then complete the associated WebCT quiz.  40 minutes are allowed for each quiz.  Note that it will be difficult time-wise

to answer the WebCT quiz without first working through the questions by hand.  Five problem sets are to be completed. 

Each problem set is worth 3.0%, for a total of 15%.  GENE251 students have one additional problem set question

(problem set 3, question 4), worth a further 5% of unit marks, to be submitted as a typed report. 

 

Practical report:

The practical reports follow the format of a scientific paper, as described on page 12.  GENE251 students are required

to submit one report, worth 10%.  GENE351 students are required to submit two reports the first worth 5% and the

second worth 10%.  GENE351 students will receive feedback on their first report before the second report is due. 

 

Project:

Project topics are based on technical and socio-economical issues in relation to animal and plant breeding,

as described on page 14.  Assessment comprises a short report (250 words for GENE251 and 750 words for GENE351),

and an oral presentation of a poster which will be given in groups.   The written report is worth 8.0%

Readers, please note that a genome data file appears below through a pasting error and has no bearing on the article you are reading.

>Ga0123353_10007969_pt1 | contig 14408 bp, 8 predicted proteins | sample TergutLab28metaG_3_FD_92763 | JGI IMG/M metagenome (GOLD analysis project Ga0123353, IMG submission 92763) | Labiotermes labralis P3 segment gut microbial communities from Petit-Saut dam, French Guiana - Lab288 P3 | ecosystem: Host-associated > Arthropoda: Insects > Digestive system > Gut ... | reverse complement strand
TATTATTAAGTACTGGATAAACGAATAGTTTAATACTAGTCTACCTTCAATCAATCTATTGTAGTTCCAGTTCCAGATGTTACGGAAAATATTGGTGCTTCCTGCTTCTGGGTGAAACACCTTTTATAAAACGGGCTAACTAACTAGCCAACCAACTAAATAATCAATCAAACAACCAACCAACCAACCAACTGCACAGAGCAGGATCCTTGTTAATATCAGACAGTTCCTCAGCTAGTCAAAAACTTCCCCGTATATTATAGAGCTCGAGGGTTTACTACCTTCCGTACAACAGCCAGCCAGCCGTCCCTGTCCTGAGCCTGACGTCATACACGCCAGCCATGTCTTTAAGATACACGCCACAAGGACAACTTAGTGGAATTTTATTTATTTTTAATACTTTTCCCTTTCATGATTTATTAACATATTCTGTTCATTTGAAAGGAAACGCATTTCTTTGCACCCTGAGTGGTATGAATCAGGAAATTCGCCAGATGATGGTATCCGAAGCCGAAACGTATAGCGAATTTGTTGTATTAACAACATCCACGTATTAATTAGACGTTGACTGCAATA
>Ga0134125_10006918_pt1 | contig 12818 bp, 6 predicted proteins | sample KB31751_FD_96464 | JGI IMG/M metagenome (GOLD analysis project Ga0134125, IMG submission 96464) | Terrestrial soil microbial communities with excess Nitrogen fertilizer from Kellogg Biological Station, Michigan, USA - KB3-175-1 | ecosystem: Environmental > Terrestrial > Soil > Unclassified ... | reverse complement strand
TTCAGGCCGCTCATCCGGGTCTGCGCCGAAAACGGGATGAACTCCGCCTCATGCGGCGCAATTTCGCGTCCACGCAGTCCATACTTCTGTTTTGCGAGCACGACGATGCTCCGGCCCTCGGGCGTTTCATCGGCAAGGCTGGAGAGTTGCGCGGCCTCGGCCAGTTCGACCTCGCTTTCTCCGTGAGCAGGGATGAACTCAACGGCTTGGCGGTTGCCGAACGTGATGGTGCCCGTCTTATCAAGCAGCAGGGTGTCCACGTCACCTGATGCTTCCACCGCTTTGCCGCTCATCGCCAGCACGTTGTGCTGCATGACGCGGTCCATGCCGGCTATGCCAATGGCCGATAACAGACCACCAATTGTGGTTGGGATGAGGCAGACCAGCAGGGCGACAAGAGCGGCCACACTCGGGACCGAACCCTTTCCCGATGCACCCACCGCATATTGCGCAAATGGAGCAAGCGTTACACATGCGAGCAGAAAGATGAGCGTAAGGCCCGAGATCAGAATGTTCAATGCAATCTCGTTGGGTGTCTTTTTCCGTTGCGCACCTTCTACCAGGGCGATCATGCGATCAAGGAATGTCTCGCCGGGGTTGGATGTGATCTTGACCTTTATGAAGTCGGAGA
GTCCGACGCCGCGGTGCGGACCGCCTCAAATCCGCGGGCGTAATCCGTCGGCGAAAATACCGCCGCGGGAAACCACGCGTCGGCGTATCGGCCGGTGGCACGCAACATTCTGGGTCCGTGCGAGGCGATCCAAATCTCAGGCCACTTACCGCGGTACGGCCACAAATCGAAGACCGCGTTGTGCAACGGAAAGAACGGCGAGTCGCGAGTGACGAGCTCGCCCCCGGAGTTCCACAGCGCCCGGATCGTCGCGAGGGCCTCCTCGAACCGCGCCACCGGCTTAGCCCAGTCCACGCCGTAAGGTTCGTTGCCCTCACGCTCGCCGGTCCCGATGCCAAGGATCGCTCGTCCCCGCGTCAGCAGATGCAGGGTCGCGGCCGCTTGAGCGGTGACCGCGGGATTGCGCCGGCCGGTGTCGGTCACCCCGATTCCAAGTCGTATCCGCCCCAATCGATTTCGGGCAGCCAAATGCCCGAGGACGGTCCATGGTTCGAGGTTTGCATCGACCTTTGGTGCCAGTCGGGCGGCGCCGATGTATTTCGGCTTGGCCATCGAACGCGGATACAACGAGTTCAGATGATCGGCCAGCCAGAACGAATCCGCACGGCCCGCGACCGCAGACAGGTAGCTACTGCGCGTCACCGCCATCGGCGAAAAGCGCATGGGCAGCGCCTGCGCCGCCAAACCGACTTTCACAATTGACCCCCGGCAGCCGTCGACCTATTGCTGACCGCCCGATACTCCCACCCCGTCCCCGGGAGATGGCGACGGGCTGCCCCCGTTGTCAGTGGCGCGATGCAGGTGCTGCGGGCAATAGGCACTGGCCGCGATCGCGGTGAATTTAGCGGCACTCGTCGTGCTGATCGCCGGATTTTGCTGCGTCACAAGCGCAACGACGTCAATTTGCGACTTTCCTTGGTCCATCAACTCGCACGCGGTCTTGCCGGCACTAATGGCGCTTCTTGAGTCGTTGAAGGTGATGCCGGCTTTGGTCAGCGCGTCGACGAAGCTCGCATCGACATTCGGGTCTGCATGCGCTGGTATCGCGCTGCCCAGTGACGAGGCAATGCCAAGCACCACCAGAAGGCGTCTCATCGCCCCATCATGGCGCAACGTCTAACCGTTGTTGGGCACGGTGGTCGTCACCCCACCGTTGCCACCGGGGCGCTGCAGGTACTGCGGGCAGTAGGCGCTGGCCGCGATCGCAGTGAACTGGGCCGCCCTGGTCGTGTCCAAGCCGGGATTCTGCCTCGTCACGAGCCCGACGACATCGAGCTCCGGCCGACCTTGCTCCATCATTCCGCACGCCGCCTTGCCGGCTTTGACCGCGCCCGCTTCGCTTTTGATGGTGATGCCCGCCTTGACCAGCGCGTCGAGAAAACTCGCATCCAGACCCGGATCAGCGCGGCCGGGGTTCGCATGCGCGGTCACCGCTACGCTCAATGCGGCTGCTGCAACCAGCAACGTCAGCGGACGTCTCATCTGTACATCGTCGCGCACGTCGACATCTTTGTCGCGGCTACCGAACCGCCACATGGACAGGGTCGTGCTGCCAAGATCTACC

and the oral presentation 2.0%, for a total of 10%.

 

Mid-term exam and final exam:

The mid-term exam is worth 10% of the total marks, and will assess lectures 1-8 and 22-25. 

External students will be assessed via WebCT.  The final exam is worth 50% of the total mark and will assess the entire course content. 

Exams from previous years can be accessed on-line through the UNE library website (http://www.une.edu.au/library).


 

                COMPULSORY LECTURE AND PRACTICAL ATTENDANCE

 

Lecture attendance:

All internal students must attend at least 85% of lectures.  This equates to 30 out of the total

of 35 lectures for GENE351 students, and 27 of the 32 lectures for GENE251 students. 

Lecture attendance will be monitored.  Any student who cannot attend at least 85% of lectures

must provide a medical certificate or evidence of extenuating personal circumstances to the unit co-ordinator. 

Meat judging will not be considered a valid reason for missing lectures (this can be accommodated into the free 15%). 

Students who fail to meet the lecture attendance criteria will receive a grade of fail-incomplete. 

 

Practical attendance:

All internal students must attend all practicals.  Any student who cannot attend a practical must provide

a medical certificate or evidence of extenuating personal circumstances to the unit co-ordinator.  

In addition, a short report of the missed practical must be submitted to the unit co-ordinator. 

Students who fail to meet these criteria will receive a grade of fail-incomplete

 

 

HOURS OF STUDY

 

This is a 6 credit point subject, equating to 150 hours per semester.  As a guide, students should thus spend

around 10 hours per week on this subject for each of the 13 weeks of semester, leaving 20 hours

preparation for the exams.  Weekly time is divided into 6 hours per week for lectures / practicals,

and 4 hours per week for revision and assignments.